Five years ago I insisted on taking Mum for an all expenses paid holiday as: a. I could afford it at the time and b. I knew it would be her last to enjoy with some cognizance - she doesn't remember it now but I do, and have some wonderful photos and also no regrets. But as her illness progressed it became difficult to take her anywhere: she would panic and as soon as we arrived at our last destination, she wanted to come 'home' so we brought her home - a round trip of some 800 miles with 2 minute intervals of 'where are we going?' for the whole time. An understanding doctor subsequently expressed amazement: You can't dislocate a dementia sufferer. Take all the time you can and remember you're not Superwoman - the job's already taken!

    Best regards
    Chesca
     
  16. Jude

    Jude Registered User

    Dear Egg,

    Haven't heard from you for a few days. How are things progressing? Do hope all's well.

    Best wishes, Jude
     
  17. egg

    egg Registered User

    Jul 31, 2004
    36
    Birmingham
    thanks jude

    Wow thanks for that little message asking if I was OK - well I did go away for three whole days - and felt a great sense of achievement as I managed to navigate AND drive around a great deal of Wales(hubby can no longer do either) and driving is not my thing as I only learnt in my forties and we didn’t have a car and then I got into a complete mess with how to log onto the forum and I have only just sorted it out! And then I had my plate-spinning weekend!

    But how lovely that you bothered to send the message.

    Many thanks
    egg
     
  18. Mjaqmac

    Mjaqmac Registered User

    Mar 13, 2004
    939
    Chesca my mum expressed her fears too when this whole thing started.
    Last year it was really beginning to hit her and us, that something was happening other than her usual forgetfulness.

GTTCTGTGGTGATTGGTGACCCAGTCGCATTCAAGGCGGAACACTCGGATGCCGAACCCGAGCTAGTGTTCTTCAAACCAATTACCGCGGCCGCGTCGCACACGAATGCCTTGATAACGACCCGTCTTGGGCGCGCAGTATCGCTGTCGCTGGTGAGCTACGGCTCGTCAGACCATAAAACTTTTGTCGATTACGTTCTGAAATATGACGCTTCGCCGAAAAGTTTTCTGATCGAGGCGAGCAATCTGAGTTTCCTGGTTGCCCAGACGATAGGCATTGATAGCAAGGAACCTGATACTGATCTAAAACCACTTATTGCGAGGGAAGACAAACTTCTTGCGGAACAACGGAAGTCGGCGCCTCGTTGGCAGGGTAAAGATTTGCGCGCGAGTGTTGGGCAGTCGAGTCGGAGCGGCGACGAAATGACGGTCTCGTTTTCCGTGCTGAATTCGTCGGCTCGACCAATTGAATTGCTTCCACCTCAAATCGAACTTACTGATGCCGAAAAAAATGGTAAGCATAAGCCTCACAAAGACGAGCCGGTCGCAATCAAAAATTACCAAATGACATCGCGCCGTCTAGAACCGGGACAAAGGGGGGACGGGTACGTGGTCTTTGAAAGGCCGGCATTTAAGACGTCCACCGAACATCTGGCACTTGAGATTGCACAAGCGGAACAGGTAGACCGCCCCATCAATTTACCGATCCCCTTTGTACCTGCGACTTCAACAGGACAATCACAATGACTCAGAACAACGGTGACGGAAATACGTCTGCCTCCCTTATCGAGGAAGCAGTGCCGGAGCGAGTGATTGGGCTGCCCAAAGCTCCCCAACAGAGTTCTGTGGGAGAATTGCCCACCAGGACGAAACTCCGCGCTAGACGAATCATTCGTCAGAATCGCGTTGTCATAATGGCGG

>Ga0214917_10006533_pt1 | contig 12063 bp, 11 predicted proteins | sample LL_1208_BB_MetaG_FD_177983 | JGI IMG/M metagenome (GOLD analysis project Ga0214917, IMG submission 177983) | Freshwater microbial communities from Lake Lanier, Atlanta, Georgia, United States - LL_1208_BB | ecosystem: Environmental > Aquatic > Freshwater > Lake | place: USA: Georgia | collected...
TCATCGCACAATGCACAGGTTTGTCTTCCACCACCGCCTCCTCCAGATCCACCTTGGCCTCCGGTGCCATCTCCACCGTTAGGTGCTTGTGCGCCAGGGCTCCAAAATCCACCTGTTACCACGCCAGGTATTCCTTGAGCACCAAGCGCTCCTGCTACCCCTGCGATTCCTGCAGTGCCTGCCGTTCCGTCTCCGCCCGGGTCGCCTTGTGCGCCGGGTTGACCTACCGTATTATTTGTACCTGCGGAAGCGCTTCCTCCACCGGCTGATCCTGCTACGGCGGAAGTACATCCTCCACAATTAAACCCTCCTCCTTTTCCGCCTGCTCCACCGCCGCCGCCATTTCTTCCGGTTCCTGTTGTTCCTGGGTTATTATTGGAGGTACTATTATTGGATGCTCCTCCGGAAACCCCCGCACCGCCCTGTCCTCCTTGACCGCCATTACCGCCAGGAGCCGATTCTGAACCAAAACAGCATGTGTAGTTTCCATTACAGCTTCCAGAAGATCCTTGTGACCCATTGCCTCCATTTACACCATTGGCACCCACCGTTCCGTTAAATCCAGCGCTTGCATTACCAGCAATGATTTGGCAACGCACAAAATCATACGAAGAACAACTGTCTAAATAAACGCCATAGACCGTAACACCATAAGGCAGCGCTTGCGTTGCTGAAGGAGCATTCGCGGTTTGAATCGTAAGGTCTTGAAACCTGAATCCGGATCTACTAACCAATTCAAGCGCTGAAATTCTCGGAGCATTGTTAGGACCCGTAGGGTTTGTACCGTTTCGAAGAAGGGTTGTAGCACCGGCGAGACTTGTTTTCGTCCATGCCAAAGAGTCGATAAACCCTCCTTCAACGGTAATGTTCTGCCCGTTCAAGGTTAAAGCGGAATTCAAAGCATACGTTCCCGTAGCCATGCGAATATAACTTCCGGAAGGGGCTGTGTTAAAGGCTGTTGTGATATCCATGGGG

She sat me down last August and said,
    "Darling there's something happening to my brain. I don't know where I am sometimes and I'm frightened. I want you to know that whatever happens in the future, whatever I might say or do I never mean to hurt you and will always always love you."
    This has kept me going in the worse times, knowing that everything mum does is the illness and not her. Her paramount concern at the beginning was how this was all going to effect me even though dementia or A/D hadn't been mentioned.
    Unlike some "academic's" beliefs that A/D happens to those whom have always had mental problems. It seems to me it happens to the loveliest, most caring, gentle souls.
     
  19. egg

    egg Registered User

    Jul 31, 2004
    36
    Birmingham
    job sorted!

    I have sorted my new job! – I have decided I am an eminently suitable candidate to apply for the job of plate spinner (you know the one where someone spins plates on sticks and keeps rushing back to the ones that are about to topple of and giving them an encouraging whirl). Trouble is I reckon if I find an advert I shall have very stiff competition from all you on this forum who are also adept at plate spinning! I have had such practice this last weekend keeping so many plates going at once – and dodging between them. Hospitals, children who need help, mother in law to stay – 86 years old - (her husband – my hubby’s father had AD – so that plate nearly crashed to floor a few times!) Then took her back to Bristol and saw my mother 79 (failing sight) supported her – all this with hubby with me ----- back home usual caring stuff, house tasks paper work, wills, hubby pension forms and now I must stop doing Alz talk entries and give a spin to the school work plate - it has nearly crashed to floor!

    So fellow plate spinners shall we start a circus? If I don’t get the plate spinning jobs I am applying to a seaside resort as the elastic woman
    ( stretching myself in so many directions at once!) Can anyone think of any more new careers?

    Shall I post this? –
    Oh go on surely you won’t think I am totally mad!

    Oh and the jokes are fantastic and the picture ones – had me laughing last night – trouble is have to laugh quietly as hubby would want to know what is going on –

    Thanks

    egg
     
  20. AngelaH

    AngelaH Registered User

    Jul 31, 2004
    22
    London
    Dear egg,
    If you're the plate-spinner, I'll be the juggler! What a double-act!

    Don't use the best crockery as a few of them may get cracked along the way. It DOESN'T MATTER! But keep them spinning - without getting into too much of a spin yourself!